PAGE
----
They were shaped like stocky lizards, with broad-cheeked skulls. Their cheeks sported a stout backward-pointing spike. Hypsognathus, from North America, had many cheek spikes. Procolophon, the genus after which the group was named, is unusual. Their skulls resemble the turtles', sharing a posttemporal fenestra. Accordingly, they have historically been classed alongside the turtles under the Anapsida.
Up to the early Triassic, their teeth were sharp, indicating an insectivorous diet. Later in the Triassic their teeth became broader, indicating a switch to a herbivorous diet. They became extinct at the end of the Triassic.
Recent findings indicate that these animals may have been found in Antarctica in the Early Triassic, thereby the earliest evidence of tetrapods in the Antarctic.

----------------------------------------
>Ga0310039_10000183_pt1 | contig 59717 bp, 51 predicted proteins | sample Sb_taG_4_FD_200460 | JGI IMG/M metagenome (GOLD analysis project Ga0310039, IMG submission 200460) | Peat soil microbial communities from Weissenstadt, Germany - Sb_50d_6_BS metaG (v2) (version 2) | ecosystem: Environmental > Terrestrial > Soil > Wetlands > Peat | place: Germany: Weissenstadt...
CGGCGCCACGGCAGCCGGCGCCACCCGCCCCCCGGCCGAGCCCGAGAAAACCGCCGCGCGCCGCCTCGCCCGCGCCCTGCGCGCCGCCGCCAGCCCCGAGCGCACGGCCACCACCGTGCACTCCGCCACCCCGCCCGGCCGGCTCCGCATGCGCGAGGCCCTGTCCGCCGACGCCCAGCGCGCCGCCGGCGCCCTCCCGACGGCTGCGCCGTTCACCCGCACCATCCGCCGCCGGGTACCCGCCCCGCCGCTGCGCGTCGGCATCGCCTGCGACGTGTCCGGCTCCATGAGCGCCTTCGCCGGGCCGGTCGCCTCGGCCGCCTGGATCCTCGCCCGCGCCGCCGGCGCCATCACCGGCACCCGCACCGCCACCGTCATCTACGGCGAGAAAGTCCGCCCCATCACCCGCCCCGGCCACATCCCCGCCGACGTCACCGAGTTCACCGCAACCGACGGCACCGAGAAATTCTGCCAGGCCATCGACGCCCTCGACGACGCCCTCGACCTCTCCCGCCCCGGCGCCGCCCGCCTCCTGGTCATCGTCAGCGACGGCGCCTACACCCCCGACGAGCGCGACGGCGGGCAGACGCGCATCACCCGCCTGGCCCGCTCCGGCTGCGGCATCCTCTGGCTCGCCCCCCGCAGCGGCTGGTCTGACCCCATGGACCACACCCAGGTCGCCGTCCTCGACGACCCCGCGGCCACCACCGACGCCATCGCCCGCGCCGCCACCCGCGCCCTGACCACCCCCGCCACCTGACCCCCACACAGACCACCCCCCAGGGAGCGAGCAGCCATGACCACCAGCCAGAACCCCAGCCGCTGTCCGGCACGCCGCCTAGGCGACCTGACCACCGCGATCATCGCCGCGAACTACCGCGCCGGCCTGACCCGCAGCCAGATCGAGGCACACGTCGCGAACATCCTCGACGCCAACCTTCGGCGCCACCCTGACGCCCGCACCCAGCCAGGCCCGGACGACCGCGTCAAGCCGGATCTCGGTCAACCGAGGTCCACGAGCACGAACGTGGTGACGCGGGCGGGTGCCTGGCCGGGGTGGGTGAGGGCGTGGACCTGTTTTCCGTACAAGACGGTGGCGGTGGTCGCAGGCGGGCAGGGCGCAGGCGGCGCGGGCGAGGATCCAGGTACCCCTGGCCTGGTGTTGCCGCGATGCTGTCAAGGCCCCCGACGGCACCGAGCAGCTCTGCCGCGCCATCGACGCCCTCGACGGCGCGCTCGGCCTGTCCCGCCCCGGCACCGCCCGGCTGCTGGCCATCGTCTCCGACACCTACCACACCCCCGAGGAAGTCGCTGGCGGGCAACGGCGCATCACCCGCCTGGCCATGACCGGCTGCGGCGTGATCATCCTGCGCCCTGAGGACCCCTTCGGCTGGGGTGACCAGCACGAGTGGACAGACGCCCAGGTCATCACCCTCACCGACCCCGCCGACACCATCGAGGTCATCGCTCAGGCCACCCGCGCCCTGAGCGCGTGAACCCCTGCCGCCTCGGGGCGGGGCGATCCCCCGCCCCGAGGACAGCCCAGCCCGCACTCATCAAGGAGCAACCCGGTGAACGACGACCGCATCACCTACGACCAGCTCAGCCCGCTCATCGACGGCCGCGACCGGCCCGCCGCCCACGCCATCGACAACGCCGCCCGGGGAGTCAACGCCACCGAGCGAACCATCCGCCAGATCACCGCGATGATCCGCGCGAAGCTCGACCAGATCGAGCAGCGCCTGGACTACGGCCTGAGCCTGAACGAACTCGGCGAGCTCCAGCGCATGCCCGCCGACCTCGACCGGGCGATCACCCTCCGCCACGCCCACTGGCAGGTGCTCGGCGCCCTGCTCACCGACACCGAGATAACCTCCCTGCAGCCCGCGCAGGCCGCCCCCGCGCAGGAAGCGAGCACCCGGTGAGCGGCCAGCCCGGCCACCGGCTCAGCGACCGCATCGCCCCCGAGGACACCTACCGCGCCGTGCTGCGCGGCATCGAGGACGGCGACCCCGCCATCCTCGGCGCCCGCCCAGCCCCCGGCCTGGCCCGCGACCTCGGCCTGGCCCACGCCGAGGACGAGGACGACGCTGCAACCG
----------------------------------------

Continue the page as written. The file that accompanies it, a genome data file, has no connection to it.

^Cisneros, J. C. (2008). "Phylogenetic relationships of procolophonid parareptiles with remarks on their geological record". Journal of Systematic Palaeontology6 (3): 345–366. doi:10.1017/S1477201907002350.
^Hans-Dieter Sues and Robert R. Reisz (2008). "Anatomy and Phylogenetic Relationships of Sclerosaurus armatus (Amniota: Parareptilia) from the Buntsandstein (Triassic) of Europe". Journal of Vertebrate Paleontology28 (4): 1031–1042. doi:10.1671/0272-4634-28.4.1031.
^Ruta, M.; Cisneros, J. C.; Liebrecht, T.; Tsuji, L. A.; Müller, J. (2011). "Amniotes through major biological crises: Faunal turnover among Parareptiles and the end-Permian mass extinction". Palaeontology54 (5): 1117–1137. doi:10.1111/j.1475-4983.2011.01051.x.